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Article << Previous     |     Next >>   Contents Vol 61(5)

Fish community structure in an intermittent river: the importance of environmental stability, landscape factors and within-pool habitat descriptors

L. S. Beesley A B C, J. Prince A

A School of Animal Biology, The University of Western Australia, Crawley, WA 6009, Australia.
B Present address: Freshwater Ecology, The Arthur Rylah Institute for Environmental Research, Department of Sustainability and Environment, Heidelberg, Vic 3084, Australia.
C Corresponding author. Email: leah.beesley@dse.vic.gov.au
 
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Abstract

In rivers worldwide, hydrological persistence and variability (i.e. environmental stability) typically parallel longitudinal changes in habitat. This interaction complicates determination of the hierarchy of mechanisms that structure fish communities along rivers. In this study, we examined fish species richness and presence‚Äďabsence in pools of an intermittent river system containing underground water storages (Fortescue River, north-west Australia), a system that was predicted to uncouple this relationship. Stability, measured by pool persistence, was unrelated to a pool's maximum depth or its position in the catchment, indicating partial decoupling. However, pool stability remained correlated with habitat diversity and log-transformed surface area. Model selection indicated that species richness was better described by pool stability and the landscape factor stream order than by within-pool habitat descriptors. Permanent pools low in the catchment contained more species than unstable pools in headwater streams. We conclude that the distribution of fish in the Fortescue River is shaped predominantly by processes of extirpation and re-colonisation. Management efforts in this river and similar intermittent systems should focus on the preservation of refuge pools, and limit the construction of barriers that limit dispersal.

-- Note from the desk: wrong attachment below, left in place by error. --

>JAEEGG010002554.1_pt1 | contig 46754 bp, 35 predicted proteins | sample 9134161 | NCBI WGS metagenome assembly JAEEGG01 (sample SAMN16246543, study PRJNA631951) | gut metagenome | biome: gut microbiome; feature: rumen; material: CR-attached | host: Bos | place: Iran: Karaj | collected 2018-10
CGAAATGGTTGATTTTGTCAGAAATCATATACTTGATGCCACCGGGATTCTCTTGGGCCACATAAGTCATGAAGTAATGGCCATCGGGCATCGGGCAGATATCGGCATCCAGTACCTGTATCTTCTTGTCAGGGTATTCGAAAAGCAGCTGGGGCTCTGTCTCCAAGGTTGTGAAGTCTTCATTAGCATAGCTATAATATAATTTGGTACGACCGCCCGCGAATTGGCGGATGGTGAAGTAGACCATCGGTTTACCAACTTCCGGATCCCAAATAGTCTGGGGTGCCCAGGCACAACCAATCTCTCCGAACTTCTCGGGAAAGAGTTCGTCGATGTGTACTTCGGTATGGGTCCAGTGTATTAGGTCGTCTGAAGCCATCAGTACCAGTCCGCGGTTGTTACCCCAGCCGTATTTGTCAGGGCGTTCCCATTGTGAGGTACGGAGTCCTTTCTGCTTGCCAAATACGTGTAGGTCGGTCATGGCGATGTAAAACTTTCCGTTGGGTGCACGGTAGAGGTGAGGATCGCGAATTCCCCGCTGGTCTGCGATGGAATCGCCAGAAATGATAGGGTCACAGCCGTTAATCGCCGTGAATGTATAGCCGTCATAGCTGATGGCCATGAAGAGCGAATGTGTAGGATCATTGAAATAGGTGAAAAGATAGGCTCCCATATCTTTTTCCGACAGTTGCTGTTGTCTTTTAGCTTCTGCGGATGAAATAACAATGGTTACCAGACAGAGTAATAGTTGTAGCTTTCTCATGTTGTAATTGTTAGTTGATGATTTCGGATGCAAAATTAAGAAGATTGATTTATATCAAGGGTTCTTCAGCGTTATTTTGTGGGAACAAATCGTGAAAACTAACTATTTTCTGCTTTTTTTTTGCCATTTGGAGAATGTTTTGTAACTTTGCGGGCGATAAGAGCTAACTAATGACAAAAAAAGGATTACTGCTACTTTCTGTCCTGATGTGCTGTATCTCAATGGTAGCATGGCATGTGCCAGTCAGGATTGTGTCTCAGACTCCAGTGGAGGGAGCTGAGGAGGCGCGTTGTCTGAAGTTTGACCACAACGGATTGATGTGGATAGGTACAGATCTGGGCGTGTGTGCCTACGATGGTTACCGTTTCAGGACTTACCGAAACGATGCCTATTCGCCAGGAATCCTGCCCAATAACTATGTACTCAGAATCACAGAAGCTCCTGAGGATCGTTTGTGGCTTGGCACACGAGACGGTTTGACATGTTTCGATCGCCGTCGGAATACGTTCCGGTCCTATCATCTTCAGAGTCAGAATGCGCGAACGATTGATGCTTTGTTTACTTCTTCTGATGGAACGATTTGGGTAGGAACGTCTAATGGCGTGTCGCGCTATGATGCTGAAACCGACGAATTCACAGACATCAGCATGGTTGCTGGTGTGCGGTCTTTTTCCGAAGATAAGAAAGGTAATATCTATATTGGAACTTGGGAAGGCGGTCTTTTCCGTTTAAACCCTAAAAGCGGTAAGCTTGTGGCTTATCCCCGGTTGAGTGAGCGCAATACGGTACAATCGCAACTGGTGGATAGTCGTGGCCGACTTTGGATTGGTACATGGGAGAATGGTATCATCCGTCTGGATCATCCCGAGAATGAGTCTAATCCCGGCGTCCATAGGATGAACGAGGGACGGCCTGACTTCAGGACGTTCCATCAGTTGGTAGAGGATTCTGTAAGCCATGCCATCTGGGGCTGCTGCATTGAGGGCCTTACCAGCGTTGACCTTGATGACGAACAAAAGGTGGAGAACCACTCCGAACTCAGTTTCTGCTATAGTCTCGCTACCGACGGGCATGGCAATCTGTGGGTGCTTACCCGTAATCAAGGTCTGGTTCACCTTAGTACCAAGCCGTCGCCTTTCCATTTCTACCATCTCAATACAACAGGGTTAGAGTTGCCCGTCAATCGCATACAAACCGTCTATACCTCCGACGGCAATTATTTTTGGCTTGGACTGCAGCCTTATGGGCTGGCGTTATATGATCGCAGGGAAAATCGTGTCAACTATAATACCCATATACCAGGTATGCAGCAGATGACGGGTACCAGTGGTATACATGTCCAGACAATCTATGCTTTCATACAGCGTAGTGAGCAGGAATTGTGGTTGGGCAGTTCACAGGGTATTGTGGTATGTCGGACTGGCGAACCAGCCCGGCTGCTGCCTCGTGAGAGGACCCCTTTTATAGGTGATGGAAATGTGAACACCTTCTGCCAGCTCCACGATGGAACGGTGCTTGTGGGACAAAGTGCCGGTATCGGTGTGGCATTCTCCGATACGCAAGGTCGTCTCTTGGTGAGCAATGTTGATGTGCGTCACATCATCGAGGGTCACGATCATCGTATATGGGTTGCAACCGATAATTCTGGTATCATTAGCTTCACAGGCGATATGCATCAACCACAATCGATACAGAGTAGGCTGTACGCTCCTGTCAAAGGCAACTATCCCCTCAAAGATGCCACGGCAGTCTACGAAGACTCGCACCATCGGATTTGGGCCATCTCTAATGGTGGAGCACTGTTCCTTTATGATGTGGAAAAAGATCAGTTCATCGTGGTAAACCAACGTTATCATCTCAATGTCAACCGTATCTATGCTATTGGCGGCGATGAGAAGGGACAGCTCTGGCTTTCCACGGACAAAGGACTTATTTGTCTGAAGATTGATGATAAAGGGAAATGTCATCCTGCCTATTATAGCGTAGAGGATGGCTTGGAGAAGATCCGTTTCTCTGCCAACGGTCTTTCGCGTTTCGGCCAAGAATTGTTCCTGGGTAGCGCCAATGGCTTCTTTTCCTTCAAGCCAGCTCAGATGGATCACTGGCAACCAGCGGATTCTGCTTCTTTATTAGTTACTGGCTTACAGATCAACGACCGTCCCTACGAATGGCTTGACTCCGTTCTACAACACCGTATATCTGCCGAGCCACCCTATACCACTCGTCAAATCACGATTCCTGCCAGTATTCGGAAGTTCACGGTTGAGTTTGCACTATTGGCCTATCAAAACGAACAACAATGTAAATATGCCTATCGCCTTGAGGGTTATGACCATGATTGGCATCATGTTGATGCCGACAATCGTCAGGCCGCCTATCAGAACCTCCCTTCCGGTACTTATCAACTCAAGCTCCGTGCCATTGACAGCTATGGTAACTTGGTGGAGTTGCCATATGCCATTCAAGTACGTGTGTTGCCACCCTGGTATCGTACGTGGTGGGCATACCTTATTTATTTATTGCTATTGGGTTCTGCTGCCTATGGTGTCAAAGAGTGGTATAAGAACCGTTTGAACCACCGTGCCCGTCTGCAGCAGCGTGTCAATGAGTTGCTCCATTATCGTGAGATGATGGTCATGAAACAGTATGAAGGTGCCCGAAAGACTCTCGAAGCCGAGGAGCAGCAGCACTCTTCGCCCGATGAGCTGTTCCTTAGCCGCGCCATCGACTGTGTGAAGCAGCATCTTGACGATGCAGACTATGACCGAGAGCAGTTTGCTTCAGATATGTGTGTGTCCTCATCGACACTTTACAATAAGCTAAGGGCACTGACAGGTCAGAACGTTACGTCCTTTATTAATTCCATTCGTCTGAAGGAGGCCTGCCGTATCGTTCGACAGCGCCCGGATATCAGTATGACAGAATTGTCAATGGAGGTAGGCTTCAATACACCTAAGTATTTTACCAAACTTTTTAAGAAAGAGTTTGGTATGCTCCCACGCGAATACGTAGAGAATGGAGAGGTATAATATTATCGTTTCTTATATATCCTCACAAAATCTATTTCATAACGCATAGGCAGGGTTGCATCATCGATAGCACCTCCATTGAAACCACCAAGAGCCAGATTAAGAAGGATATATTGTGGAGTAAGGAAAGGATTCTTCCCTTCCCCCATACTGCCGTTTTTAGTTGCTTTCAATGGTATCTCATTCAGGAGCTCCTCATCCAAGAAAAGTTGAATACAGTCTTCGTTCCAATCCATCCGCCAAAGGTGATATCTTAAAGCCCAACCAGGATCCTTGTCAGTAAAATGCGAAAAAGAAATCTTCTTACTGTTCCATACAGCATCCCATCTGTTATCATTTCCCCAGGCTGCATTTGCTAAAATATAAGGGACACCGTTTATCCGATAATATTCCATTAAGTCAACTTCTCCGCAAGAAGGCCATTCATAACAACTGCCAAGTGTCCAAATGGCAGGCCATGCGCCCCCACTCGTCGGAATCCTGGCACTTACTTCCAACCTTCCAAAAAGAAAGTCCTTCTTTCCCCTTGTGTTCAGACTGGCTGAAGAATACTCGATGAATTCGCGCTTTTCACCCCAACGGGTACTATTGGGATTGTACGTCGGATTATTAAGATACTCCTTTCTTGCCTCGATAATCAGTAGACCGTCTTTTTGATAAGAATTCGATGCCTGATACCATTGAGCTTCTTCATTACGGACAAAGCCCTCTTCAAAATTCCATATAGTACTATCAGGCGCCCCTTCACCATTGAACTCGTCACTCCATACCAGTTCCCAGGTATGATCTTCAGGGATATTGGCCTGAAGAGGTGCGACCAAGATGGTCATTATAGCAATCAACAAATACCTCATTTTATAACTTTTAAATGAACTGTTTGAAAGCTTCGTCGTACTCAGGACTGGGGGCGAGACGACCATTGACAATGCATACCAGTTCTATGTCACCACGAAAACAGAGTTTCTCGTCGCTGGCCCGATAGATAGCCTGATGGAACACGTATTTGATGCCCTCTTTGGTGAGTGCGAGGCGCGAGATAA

Keywords: assemblage organisation, dispersal, extinction/re-colonisation, hydroperiod, Pilbara, stream.


   
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